I ran a story about Bafetinib on MyelomaNews.com yesterday:
CYTRX : CytRx’s Bafetinib Demonstrates Ability to Prevent Cancer-Related Bone Loss
Interesting that the company chose to quote Dr. Berenson in their press release. You remember Dr. Berenson, right? Recall yesterday’s article,
Have Multiple Myeloma Researchers Stopped Searching For A Cure? Not The Institute For Myeloma & Bone Cancer Research.
Dr. Berenson is actively involved in researching how multiple myeloma affects bone health. For example, he is a big proponent of Zometa, an IV bisphosphonate. It is all just a coincidence, but Dr. Berenson sure does get around!
Here is another look at bafetinib by Pharmaceuticals-Business-Review.com:
Bafetinib prevents cancer-related bone loss: CytRx
CytRx has announced results from a series of preclinical studies that demonstrated that bafetinib may be useful in preventing bone loss in cancer patients who are at high risk for this event.
The studies evaluated the effect of bafetinib on bone cells (osteoclasts) from multiple myeloma patients.
The study results showed that in two model systems, bafetinib significantly suppressed the activity of osteoclasts and inhibited bone resorption in a dose-dependent manner.
CytRx president and CEO Steven Kriegsman said results from these studies showed that this kinase inhibitor could present a new therapeutic option to reduce skeletal complications in cancer patients.
“Reduction of bone loss represents one of multiple oncology indications in which bafetinib could represent an effective treatment,” Kriegsman said.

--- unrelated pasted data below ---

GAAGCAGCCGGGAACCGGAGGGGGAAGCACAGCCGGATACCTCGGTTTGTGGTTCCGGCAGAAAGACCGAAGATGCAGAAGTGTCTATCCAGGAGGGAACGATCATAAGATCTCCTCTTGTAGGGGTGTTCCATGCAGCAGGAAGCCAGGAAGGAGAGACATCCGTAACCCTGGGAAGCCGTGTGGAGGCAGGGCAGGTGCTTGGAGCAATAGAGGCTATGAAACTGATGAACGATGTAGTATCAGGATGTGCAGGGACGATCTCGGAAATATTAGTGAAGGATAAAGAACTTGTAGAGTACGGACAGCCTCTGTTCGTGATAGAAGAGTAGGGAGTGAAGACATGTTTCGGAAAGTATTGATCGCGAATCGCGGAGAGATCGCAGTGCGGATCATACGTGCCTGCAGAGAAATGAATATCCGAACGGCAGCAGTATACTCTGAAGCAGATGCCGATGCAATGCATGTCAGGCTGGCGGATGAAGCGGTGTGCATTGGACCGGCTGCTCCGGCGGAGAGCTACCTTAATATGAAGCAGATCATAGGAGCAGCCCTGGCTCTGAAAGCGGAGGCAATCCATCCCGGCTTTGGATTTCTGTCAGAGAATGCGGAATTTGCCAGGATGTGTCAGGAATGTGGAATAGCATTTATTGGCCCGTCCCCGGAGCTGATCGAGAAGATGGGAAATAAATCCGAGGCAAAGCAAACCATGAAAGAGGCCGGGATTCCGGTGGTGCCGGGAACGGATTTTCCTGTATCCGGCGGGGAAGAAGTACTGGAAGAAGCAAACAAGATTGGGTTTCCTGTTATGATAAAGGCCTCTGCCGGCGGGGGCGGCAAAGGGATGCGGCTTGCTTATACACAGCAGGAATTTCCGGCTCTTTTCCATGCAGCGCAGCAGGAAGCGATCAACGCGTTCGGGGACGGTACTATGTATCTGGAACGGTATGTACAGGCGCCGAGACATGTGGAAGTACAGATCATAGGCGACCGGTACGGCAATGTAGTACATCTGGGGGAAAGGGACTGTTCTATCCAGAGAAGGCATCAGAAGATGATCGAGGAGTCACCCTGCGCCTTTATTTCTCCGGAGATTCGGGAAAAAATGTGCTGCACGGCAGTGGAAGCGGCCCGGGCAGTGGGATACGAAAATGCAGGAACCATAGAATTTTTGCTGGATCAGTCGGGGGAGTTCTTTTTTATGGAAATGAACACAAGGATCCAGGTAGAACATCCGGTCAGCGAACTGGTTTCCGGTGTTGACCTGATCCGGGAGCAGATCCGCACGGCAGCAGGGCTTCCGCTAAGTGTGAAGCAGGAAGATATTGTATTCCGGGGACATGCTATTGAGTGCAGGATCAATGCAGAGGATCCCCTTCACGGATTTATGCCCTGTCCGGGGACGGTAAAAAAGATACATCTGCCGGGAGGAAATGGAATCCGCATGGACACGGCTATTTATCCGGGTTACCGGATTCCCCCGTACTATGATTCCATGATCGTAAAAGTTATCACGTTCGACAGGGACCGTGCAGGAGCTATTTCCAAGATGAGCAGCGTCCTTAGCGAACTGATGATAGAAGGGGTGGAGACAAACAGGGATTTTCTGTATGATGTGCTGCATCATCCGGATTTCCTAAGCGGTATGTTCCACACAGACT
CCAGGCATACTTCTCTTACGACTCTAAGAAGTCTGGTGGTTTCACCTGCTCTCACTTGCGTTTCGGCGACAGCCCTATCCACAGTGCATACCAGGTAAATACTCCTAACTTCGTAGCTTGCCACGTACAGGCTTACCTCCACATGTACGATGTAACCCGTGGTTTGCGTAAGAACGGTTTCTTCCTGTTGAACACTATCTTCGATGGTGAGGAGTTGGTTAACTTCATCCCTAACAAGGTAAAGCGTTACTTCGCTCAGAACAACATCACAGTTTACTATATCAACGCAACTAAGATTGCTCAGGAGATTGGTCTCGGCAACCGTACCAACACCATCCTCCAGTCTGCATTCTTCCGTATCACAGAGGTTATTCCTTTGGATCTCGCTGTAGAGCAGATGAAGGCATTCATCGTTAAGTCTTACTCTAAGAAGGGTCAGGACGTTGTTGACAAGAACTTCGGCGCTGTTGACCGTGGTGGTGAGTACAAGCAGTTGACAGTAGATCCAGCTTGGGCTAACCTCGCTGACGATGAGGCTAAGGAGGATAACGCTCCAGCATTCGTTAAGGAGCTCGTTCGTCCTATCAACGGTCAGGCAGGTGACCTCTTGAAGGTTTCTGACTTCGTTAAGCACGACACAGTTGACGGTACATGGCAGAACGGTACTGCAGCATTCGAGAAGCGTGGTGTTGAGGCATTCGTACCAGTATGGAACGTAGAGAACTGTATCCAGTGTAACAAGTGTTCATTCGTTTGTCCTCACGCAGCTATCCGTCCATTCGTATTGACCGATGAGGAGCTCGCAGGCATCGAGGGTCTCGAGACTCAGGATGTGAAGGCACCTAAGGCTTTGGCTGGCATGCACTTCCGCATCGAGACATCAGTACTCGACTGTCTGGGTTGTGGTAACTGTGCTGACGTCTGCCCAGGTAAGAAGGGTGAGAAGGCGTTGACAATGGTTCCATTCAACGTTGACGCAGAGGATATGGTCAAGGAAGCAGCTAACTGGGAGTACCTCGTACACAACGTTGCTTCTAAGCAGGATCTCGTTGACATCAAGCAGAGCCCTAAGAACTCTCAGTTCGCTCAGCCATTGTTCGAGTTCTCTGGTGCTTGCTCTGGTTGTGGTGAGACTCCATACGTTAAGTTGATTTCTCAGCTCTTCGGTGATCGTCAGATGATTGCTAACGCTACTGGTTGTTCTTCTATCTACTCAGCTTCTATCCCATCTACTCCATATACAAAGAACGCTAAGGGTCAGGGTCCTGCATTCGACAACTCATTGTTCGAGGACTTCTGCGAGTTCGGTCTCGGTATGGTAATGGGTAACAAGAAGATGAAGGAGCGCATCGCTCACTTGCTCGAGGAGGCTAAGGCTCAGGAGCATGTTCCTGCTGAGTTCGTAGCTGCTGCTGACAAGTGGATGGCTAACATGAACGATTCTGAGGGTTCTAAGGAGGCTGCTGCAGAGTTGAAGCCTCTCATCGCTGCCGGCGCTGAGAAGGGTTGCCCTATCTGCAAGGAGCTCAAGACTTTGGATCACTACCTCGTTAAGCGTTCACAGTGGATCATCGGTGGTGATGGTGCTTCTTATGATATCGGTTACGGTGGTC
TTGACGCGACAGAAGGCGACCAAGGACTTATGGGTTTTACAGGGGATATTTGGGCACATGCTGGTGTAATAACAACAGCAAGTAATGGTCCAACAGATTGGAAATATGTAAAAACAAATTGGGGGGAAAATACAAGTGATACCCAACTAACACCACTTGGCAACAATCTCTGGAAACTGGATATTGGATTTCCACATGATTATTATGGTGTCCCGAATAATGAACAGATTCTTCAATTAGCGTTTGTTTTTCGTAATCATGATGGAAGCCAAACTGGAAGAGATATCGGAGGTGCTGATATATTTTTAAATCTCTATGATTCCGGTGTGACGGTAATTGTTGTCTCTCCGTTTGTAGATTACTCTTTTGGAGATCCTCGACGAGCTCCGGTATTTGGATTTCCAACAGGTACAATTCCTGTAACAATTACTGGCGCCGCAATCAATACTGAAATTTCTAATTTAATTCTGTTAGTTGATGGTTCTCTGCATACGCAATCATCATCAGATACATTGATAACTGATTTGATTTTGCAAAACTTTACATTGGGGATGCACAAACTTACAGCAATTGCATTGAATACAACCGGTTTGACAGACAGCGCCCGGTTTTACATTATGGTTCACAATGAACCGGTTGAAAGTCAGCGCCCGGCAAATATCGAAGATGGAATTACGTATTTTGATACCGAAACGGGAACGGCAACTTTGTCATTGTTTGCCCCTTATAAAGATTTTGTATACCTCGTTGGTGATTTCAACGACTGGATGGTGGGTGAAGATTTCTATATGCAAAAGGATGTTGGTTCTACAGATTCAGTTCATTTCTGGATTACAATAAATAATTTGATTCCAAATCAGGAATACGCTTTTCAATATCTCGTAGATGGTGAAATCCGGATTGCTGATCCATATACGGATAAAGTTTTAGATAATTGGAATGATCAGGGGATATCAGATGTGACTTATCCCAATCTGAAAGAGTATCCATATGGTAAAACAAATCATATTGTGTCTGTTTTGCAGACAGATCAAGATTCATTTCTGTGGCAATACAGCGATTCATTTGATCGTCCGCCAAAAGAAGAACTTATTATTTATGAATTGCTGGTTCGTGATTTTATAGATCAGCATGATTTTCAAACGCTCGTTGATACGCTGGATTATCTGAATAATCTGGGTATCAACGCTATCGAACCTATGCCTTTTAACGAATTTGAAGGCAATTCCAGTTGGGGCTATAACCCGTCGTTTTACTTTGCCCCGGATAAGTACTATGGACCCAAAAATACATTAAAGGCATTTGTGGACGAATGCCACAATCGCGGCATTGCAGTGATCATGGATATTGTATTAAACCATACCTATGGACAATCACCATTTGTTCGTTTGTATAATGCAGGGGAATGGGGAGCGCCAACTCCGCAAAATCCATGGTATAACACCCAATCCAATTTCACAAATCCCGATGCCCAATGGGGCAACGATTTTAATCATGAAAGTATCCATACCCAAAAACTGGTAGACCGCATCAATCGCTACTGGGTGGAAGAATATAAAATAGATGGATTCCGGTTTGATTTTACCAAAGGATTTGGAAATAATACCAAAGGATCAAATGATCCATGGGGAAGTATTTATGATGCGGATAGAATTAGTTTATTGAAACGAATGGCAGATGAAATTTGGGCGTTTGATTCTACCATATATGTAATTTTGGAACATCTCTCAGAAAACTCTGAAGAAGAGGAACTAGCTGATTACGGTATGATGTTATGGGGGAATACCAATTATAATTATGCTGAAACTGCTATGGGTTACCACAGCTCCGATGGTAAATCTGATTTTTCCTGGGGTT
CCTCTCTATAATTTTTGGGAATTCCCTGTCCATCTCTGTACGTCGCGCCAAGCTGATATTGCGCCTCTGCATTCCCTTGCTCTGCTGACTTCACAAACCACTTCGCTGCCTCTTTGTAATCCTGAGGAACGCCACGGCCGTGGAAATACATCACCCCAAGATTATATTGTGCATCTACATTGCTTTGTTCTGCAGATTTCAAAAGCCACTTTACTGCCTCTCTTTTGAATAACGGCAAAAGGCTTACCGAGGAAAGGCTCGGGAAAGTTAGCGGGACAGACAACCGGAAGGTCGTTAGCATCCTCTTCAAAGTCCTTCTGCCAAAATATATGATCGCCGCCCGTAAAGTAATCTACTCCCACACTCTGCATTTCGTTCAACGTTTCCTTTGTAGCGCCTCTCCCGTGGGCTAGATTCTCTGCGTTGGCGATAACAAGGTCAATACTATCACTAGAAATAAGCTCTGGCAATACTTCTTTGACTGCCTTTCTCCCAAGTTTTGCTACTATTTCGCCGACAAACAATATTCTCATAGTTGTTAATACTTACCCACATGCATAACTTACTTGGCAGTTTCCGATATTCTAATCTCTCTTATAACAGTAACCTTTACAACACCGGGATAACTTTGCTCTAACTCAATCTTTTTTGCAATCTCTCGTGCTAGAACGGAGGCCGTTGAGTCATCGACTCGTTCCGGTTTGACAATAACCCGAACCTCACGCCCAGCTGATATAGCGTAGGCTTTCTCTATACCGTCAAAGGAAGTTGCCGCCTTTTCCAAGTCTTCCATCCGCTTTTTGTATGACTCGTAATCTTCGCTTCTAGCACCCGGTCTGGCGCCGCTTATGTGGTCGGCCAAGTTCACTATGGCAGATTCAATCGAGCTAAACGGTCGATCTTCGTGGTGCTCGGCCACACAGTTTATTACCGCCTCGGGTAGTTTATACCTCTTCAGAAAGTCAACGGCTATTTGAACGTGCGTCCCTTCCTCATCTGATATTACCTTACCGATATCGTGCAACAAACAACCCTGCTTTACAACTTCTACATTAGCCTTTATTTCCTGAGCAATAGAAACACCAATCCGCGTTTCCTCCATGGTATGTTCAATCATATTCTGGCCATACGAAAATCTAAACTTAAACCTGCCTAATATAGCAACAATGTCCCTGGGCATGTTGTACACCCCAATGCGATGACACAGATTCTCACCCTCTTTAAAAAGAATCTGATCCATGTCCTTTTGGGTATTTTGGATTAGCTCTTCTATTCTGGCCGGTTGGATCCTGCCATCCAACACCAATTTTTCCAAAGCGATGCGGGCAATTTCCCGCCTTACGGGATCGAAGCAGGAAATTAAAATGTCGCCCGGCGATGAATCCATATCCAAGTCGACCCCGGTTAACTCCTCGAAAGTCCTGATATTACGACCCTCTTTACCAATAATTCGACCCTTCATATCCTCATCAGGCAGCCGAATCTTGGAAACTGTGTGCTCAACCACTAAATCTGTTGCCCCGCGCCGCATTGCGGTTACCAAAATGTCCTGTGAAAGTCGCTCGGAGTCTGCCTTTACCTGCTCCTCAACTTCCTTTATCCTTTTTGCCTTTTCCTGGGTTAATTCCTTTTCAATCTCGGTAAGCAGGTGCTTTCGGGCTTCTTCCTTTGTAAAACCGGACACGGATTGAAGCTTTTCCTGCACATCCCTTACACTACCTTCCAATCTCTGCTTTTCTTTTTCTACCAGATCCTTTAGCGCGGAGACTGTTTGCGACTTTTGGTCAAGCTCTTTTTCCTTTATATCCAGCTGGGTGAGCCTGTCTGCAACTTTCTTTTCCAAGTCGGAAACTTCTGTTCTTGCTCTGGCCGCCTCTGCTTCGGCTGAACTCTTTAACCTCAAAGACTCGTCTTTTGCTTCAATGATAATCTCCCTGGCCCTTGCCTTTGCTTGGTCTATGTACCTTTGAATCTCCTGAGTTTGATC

CytRx is currently assessing bafetinib in three ongoing clinical trials: a Phase 2 proof-of-concept prostate cancer clinical trial in patients with advanced cancers; a Phase 2 proof-of-concept clinical trial in patients with high-risk B-cell chronic lymphocytic leukemia; a pharmacokinetic clinical trial in patients with recurrent brain tumours
This reads like bafetinib can be used similarly to Zometa and Aredia, to help strengthen our bones and possibly slow the myeloma down. It isn’t clear to me why this is any better than either of these other two bisphosphonates.
And what about Prolia and Amgen’s denosumab (Xgeva)? Is there really room in the marketplace for all of these drugs? Will this affect FDA approvals?
If you recall, the FDA rarely approved new drugs which are similar to others unless they:
a) Show significant improvement in time to disease progression or extended life expectancy
b) Can demonstrate similar results, while significantly reducing dangerous side-effects
I don’t know enough about all of this to do a compare/contrast article yet. Let’s see what I can come up with.
In the meantime, it seems clear the mad rush is on to produce drugs which may be helpful to multiple myeloma patients. Great! But now, about that cure…
Feel good and keep smiling! Pat